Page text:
Bristol-Myers Squibb is celebrating the news that the European Commission has given the green light to Yervoy, the first late-stage melanoma drug to be approved in the continent in more than two decades.

Specifically, Yervoy (ipilimumab) has been given the thumbs-up for the treatment of adults with previously-treated advanced melanoma. The approval is based on Phase III data which demonstrated one and two-year estimated survival rates for patients on the B-MS drug were 46% and 24% respectively versus 25% and 14% in the comparator arm, with some patients alive for a couple of years after that.

The company quoted Alexander Eggermont of the Institut Gustave Roussy in Paris, who said that with the approval of Yervoy, physicians now have an important new option to offer to patients with metastatic melanoma. "This is a chance of not just months but potentially three to four years of prolonged survival for some patients," he added.

Prof Eggermont went on to say that “there is hope that YERVOY’s novel mode of action", together with the fact that the recommended complete course of treatment includes four infusions over three months, "could potentially change the way we treat patients with previously treated advanced melanoma". He concluded that "it is an example of what can be done through unleashing the power of one’s own immune response".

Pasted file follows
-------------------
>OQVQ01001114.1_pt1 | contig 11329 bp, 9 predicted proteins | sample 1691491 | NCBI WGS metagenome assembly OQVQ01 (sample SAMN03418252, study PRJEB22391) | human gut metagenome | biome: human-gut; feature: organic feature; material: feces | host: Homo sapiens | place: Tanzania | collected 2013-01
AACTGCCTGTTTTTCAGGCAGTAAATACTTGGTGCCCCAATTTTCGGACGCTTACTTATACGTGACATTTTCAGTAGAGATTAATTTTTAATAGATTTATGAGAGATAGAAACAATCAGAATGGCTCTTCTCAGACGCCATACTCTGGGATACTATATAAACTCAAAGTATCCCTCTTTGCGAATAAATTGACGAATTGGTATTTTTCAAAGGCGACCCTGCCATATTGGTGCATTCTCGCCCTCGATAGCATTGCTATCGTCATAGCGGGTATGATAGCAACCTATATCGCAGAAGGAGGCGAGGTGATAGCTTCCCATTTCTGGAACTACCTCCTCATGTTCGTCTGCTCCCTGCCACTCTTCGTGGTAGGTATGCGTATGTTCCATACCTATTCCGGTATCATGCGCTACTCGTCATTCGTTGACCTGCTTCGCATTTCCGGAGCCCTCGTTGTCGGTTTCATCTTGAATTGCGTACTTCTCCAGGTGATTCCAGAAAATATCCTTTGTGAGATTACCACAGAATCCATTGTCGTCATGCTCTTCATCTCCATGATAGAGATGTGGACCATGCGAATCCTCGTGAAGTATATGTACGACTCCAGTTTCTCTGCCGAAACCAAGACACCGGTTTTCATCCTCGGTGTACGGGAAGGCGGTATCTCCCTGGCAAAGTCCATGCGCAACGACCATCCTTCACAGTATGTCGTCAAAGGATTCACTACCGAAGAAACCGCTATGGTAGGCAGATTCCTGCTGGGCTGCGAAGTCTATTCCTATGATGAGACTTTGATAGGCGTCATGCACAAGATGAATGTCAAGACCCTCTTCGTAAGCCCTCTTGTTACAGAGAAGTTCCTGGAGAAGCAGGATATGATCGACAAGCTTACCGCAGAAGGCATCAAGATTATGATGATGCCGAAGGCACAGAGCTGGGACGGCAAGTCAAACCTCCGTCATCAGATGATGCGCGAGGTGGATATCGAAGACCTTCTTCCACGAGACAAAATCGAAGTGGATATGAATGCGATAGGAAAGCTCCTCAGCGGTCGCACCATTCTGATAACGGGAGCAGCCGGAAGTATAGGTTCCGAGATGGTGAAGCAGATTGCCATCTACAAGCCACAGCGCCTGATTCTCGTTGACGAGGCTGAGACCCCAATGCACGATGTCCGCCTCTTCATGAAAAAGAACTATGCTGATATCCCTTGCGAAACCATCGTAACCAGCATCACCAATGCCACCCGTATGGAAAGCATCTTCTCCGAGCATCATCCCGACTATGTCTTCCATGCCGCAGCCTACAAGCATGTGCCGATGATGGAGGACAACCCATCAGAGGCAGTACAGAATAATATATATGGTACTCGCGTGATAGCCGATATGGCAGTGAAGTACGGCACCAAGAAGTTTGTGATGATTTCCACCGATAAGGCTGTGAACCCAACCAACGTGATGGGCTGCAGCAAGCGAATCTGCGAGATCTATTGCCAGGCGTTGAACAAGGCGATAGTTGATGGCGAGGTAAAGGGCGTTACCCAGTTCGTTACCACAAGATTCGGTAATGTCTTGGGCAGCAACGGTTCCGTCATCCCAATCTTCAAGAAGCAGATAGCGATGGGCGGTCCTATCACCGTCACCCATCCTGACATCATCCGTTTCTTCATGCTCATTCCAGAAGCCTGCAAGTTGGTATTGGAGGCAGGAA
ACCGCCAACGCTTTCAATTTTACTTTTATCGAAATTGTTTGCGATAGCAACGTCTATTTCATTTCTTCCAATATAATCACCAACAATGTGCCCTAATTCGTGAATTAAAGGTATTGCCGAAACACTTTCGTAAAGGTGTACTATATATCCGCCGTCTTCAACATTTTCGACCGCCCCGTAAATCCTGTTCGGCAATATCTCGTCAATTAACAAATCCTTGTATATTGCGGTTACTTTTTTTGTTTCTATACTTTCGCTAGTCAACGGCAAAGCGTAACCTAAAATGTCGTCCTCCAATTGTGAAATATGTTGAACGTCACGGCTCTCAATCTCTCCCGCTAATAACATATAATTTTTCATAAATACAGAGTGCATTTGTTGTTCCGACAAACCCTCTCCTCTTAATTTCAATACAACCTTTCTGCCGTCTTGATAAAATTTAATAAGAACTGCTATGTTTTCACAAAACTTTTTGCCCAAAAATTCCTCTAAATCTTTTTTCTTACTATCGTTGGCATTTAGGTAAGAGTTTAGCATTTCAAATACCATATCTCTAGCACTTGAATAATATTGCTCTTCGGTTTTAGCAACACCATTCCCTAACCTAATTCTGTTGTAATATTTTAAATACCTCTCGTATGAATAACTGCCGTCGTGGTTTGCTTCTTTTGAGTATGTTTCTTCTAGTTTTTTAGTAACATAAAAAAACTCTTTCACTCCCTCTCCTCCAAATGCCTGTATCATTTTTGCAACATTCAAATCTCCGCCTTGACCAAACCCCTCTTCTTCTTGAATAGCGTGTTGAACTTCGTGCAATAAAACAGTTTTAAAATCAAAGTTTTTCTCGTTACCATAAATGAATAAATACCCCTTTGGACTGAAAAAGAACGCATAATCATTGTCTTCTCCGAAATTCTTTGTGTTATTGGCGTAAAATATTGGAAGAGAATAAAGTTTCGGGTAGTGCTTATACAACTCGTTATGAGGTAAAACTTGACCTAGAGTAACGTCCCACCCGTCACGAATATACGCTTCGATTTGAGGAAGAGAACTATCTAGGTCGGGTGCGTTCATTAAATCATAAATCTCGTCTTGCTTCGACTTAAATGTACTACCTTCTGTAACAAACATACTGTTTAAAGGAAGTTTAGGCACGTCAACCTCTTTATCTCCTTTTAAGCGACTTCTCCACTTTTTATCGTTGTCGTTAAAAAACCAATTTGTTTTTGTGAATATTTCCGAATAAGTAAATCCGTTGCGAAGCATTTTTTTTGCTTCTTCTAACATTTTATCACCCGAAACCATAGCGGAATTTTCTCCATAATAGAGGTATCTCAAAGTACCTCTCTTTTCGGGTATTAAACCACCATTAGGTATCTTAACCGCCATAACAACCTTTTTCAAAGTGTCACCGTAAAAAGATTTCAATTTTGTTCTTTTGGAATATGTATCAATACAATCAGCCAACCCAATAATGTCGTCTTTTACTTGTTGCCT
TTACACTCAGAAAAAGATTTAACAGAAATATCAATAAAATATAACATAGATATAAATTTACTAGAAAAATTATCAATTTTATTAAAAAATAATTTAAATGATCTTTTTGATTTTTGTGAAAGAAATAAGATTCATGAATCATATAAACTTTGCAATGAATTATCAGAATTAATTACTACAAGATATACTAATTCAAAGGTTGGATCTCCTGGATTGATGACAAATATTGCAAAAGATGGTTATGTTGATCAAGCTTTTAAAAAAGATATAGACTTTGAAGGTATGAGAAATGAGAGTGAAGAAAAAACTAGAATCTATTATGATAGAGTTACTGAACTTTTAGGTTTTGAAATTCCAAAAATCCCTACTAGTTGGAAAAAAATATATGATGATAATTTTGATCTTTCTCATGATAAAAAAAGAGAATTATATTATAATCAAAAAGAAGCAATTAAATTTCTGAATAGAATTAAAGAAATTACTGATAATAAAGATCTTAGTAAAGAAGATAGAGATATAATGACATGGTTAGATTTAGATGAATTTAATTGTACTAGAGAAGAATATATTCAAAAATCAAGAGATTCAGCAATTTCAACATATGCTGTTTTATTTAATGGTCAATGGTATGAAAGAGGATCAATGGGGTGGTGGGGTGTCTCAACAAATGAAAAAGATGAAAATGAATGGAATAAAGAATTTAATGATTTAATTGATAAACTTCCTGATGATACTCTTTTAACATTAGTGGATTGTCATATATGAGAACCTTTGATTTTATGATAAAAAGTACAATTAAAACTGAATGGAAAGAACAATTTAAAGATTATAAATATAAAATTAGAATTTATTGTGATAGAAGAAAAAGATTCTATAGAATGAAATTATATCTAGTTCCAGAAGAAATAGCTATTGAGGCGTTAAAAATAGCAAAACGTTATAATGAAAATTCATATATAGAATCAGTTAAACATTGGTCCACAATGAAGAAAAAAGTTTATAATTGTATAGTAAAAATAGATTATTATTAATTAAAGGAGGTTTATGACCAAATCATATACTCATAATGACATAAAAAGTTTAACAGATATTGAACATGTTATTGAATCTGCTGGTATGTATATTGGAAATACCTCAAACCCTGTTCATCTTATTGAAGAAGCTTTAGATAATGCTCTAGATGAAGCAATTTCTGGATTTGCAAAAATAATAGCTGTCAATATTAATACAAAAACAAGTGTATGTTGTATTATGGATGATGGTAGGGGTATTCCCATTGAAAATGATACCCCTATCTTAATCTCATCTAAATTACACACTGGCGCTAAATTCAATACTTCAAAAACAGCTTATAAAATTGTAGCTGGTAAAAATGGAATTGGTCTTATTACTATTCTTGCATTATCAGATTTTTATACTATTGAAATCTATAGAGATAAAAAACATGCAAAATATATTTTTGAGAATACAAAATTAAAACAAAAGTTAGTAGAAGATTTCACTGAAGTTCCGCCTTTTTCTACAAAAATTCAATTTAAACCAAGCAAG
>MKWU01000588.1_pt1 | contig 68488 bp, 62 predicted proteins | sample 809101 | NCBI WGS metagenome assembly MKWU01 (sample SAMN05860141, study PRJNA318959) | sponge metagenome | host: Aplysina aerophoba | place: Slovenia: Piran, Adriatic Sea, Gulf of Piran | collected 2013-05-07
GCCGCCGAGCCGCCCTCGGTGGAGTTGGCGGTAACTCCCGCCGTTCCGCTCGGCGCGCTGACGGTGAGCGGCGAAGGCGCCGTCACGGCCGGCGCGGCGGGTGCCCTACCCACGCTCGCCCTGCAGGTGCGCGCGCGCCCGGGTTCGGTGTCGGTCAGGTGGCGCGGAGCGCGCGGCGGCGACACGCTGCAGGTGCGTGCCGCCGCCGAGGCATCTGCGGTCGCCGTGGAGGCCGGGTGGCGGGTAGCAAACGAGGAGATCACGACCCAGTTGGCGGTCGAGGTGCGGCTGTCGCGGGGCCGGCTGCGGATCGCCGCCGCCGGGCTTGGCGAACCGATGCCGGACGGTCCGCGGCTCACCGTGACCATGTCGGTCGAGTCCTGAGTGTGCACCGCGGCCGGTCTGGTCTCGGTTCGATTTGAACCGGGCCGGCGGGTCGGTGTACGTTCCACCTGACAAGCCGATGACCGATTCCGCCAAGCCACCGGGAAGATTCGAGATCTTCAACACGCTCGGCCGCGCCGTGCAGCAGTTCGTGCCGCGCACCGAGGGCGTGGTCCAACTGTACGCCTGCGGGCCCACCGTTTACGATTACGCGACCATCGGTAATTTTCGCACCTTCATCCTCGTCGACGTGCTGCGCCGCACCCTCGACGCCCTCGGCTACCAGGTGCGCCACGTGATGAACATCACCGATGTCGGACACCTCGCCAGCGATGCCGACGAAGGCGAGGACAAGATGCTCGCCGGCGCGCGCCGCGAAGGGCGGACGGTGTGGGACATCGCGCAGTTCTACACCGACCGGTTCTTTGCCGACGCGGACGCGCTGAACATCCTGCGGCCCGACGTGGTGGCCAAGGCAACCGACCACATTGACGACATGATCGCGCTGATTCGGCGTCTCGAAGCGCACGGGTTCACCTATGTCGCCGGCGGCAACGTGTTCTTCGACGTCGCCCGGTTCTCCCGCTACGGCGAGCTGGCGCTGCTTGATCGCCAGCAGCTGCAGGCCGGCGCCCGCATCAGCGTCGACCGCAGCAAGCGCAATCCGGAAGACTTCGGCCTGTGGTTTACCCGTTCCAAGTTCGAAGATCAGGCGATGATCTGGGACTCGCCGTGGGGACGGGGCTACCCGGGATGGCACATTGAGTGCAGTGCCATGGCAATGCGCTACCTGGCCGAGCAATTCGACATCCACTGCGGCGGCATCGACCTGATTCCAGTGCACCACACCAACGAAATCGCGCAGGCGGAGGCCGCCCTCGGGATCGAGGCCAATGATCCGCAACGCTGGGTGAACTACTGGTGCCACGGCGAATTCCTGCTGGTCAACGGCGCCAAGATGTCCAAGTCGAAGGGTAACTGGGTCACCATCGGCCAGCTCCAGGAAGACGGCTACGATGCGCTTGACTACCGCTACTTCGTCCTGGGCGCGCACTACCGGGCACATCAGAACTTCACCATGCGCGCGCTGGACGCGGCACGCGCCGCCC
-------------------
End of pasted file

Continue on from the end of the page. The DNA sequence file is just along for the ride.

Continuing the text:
Ron Cooper, president of B-MS Europe, stated that with an average survival time on diagnosis of six-nine months, "patients with advanced melanoma have had little hope - until now". The firm got hold of Yervoy when it acquired Medarex in 2009 and he said "we will continue this strategy to seek and establish collaborations with other leading innovators across the globe".

Yervoy does not come cheap and in the USA, where it was approved in March, it costs about $30,000 a dose, or $120,000 for the full treatment regimen. B-MS said it will now work closely with local health authorities across the European Union, saying it remains committed to helping ensure that appropriate patients get Yervoy "while the reimbursement process is finalised by the relevant authorities throughout Europe".